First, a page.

Yeah.. I think women in first world countries do take how safe birth has become for granted a bit.. which is a point a lot of docs like to make.. but we (in the first world) tend to take everything for granted, and "everything", food, water, appropriate shelter, appropriate sterilizations, medical knowledge and safer surgery and anesthesia, as it were, is a huge part of why it's so much safer, SURE... It's not about all that, though. Since, it could be safer.

Docs seem to take for granted how what we think we know can change very quickly.

Safe is relative, safe is not so black and white. Safe is also -down to the individual-, not a statistic on a sheet. Hospital might statistically appear to be safer (at least in regards to neonatal mortality, which the stats for are murky and possibly incorrect in the first place) based on some studies which docs seem to buy, but assuming they were 100% right.. how much responsibility do they (the medical establishment) have in that, too... by severely alienating homebirth midwives/OOHB and the women who choose them? They just make it worse for themselves, women, and babies by being judgmental and receiving them with misplaced and innappropriate anger. They could also do better, anyway. You hit the nail on the head with that assessment..

And, I think that major healthcare and malpractice reform, along side with that midwifery reform (how is it not biased to have homebirth midwives that are friends decide the fate of each other after an error/bad judgment/malpractice? And, they should be more integrated, and by integrated I mean respected and well-taught perhaps in strict apprenticeships and with their own more strict licensing, not necessarily under ACOG's thumb.), then also more checks and balances in medicine without fear of said career-ending-lawsuit (more... career-ending penalizations for true negligence, brought to the surface without fear of retribution by "I didn't see anything, did you?" peers... and I'm not talking about the necessary tolls of training new doctors and midwives, I'm talking about things like doctors who are addicts or quacks continuining to practice because they're protected by "I didn't see anything odd" and do NOT tell me that hasn't happened or I'll tell you a long story!) .. would play into a perfect-world scenario. But, alas I doubt that is going to happen with Congress in the pockets of insurance companies and Americans being a bit too easy to stir up with trigger words like "socialist".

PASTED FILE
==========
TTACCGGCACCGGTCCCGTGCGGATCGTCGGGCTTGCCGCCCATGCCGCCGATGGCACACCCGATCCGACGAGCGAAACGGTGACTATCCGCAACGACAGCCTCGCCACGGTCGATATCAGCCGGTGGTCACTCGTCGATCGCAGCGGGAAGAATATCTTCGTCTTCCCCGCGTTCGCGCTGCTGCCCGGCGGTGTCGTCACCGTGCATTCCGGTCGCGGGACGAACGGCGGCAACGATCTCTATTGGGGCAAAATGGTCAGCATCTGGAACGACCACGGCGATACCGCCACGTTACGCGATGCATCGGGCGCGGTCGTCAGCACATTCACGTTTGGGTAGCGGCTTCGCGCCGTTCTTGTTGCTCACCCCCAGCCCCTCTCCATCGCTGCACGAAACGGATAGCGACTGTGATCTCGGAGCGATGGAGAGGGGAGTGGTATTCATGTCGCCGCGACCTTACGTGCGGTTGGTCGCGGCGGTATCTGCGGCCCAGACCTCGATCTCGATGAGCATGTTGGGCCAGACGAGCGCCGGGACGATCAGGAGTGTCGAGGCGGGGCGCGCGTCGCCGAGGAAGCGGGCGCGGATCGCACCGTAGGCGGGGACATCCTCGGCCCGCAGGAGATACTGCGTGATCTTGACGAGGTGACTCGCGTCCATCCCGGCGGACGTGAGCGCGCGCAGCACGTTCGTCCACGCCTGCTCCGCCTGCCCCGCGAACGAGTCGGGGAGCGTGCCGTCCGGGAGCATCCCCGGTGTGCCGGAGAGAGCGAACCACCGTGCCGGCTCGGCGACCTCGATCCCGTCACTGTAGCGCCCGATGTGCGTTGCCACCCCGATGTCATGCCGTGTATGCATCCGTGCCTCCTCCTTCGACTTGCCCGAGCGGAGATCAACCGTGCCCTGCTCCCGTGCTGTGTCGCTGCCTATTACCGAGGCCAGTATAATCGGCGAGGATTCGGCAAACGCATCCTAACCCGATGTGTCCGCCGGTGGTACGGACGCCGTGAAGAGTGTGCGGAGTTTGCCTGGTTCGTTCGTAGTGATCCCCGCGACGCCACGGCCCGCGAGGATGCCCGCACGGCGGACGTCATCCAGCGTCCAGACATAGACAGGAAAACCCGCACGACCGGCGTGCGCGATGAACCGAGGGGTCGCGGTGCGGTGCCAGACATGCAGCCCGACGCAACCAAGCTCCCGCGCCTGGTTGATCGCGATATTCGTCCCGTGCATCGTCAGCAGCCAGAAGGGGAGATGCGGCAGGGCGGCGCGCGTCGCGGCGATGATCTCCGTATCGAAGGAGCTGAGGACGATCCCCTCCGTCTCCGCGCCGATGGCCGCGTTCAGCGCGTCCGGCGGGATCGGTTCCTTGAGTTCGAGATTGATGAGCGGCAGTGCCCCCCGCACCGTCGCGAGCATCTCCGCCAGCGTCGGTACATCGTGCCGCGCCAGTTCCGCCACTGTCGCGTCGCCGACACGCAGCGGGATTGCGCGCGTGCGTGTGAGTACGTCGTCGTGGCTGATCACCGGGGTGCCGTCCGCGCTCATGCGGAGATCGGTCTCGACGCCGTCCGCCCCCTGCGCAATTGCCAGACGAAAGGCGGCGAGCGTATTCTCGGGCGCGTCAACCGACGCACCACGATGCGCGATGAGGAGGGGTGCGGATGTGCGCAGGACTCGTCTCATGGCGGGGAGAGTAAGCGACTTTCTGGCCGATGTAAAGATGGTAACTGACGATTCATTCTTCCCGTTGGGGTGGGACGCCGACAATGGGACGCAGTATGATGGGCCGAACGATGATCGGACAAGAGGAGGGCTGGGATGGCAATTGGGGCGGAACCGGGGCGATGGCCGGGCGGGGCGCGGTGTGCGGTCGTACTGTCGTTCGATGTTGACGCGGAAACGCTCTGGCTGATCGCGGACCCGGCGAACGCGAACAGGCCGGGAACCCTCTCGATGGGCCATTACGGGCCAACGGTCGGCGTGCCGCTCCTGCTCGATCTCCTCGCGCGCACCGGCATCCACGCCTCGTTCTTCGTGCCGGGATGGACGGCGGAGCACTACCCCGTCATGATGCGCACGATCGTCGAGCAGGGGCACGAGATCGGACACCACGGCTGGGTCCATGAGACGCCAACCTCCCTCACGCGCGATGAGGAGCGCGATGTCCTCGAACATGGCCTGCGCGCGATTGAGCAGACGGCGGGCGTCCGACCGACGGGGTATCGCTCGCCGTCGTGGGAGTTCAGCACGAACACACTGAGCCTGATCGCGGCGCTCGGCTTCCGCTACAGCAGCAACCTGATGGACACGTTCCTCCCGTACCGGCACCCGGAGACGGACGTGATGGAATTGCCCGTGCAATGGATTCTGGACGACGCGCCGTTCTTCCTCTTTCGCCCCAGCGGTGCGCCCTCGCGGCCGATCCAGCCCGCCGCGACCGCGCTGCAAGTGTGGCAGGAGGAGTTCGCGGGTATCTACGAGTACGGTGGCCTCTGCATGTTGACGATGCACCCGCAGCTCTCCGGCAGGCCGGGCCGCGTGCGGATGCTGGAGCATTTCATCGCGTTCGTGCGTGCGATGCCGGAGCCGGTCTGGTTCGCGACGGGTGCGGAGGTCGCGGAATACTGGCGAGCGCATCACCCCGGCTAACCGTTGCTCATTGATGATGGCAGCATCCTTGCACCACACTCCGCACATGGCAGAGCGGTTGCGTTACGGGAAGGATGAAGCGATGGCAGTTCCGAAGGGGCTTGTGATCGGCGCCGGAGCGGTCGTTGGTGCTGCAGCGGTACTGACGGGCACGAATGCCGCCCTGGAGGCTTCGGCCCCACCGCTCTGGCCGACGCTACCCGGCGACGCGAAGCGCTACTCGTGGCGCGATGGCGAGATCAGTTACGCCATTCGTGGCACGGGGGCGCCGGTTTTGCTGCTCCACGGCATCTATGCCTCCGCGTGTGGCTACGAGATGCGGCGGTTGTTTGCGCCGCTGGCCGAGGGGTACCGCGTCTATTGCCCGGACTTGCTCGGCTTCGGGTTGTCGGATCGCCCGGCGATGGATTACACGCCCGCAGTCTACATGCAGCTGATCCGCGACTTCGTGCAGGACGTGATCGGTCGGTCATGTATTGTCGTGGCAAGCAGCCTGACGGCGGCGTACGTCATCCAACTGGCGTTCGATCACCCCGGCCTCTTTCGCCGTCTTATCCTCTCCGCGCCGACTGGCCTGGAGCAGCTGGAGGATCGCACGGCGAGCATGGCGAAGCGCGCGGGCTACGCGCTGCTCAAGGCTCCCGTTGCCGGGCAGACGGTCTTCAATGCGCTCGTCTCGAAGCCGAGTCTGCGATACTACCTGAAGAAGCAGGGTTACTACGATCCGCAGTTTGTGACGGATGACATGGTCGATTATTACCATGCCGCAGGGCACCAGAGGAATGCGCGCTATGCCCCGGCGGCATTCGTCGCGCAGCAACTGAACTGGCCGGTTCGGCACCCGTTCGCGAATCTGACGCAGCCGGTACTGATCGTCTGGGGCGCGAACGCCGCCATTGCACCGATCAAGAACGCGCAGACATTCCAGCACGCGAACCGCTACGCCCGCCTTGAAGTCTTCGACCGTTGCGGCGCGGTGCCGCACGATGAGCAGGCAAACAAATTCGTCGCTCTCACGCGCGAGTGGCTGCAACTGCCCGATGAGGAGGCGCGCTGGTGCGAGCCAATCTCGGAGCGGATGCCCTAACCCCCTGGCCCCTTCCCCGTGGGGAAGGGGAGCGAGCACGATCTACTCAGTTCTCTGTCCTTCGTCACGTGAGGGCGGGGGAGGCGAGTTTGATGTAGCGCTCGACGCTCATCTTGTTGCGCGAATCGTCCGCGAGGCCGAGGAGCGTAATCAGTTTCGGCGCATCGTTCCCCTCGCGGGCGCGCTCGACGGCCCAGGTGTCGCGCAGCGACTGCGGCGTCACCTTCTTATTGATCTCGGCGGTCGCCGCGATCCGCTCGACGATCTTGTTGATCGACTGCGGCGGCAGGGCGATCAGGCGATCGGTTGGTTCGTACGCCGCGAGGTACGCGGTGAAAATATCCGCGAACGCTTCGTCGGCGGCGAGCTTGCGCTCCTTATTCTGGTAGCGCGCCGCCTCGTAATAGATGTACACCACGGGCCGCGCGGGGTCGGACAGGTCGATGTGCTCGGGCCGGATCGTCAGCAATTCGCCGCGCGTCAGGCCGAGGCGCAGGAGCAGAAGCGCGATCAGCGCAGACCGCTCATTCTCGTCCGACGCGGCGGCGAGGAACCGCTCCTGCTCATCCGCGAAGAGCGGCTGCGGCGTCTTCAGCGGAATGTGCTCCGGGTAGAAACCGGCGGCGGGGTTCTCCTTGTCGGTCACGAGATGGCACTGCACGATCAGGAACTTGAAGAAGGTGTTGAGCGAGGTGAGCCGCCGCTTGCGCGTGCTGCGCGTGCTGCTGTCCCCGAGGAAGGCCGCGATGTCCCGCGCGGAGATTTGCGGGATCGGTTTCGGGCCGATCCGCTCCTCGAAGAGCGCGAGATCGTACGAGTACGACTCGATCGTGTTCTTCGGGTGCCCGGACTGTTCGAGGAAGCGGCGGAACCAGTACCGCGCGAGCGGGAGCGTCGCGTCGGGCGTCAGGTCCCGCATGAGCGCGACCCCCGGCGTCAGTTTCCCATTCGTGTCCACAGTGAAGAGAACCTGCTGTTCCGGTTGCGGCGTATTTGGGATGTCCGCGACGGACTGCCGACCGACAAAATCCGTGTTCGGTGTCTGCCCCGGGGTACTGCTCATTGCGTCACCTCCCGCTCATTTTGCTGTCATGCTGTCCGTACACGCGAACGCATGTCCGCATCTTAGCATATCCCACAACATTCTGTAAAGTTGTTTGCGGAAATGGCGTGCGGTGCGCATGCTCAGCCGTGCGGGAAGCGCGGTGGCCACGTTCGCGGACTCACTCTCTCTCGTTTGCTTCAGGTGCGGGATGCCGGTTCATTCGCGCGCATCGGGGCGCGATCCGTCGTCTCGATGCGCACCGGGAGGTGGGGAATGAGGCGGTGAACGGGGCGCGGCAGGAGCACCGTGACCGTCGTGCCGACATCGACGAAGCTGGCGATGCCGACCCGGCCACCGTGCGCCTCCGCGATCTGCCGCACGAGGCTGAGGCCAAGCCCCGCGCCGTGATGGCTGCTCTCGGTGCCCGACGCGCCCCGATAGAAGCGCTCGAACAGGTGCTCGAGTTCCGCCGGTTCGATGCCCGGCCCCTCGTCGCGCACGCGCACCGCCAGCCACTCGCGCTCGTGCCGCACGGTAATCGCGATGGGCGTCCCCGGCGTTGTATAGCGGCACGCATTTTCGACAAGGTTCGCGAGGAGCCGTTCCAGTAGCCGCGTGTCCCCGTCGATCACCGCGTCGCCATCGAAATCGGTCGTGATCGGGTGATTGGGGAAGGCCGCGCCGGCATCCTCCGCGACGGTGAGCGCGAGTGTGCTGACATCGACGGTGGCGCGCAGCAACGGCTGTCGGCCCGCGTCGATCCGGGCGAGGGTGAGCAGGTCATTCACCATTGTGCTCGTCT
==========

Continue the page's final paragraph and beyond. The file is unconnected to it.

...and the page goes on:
May 10, 2011 | Unregistered CommenterFogedaboudid


May 11, 2011 | Unregistered Commenterkg

I published the entire article on my site. You can find it here:


May 11, 2011 | Unregistered CommenterNavelgazingMidwife

Thanks, Navelgazing Midwife.

May 11, 2011 | Unregistered CommenterFogedaboudid

I will be printing out the article and sending it to a particular (former) OBGYN in my community who has been giving midwives a hard time (OP editorials and all, reporting to sheriff, etc). I am so tired of most OBs thinking that they know everything when they haven't even taken the time to read the studies, or really think about WHY a woman would seek care elsewhere. Thank you for this very well written, thoughtful post. Too bad more OB's can't see the big picture. I esp. like "The OBGYN who may attend a thousand births in his career is no more interested in safety than the woman who will have two of those births and raise those children." I get really pissed when Dr. think negatively of my choice to HB, like I am not interested in safety!!!

May 13, 2011 | Unregistered CommenterAndreaW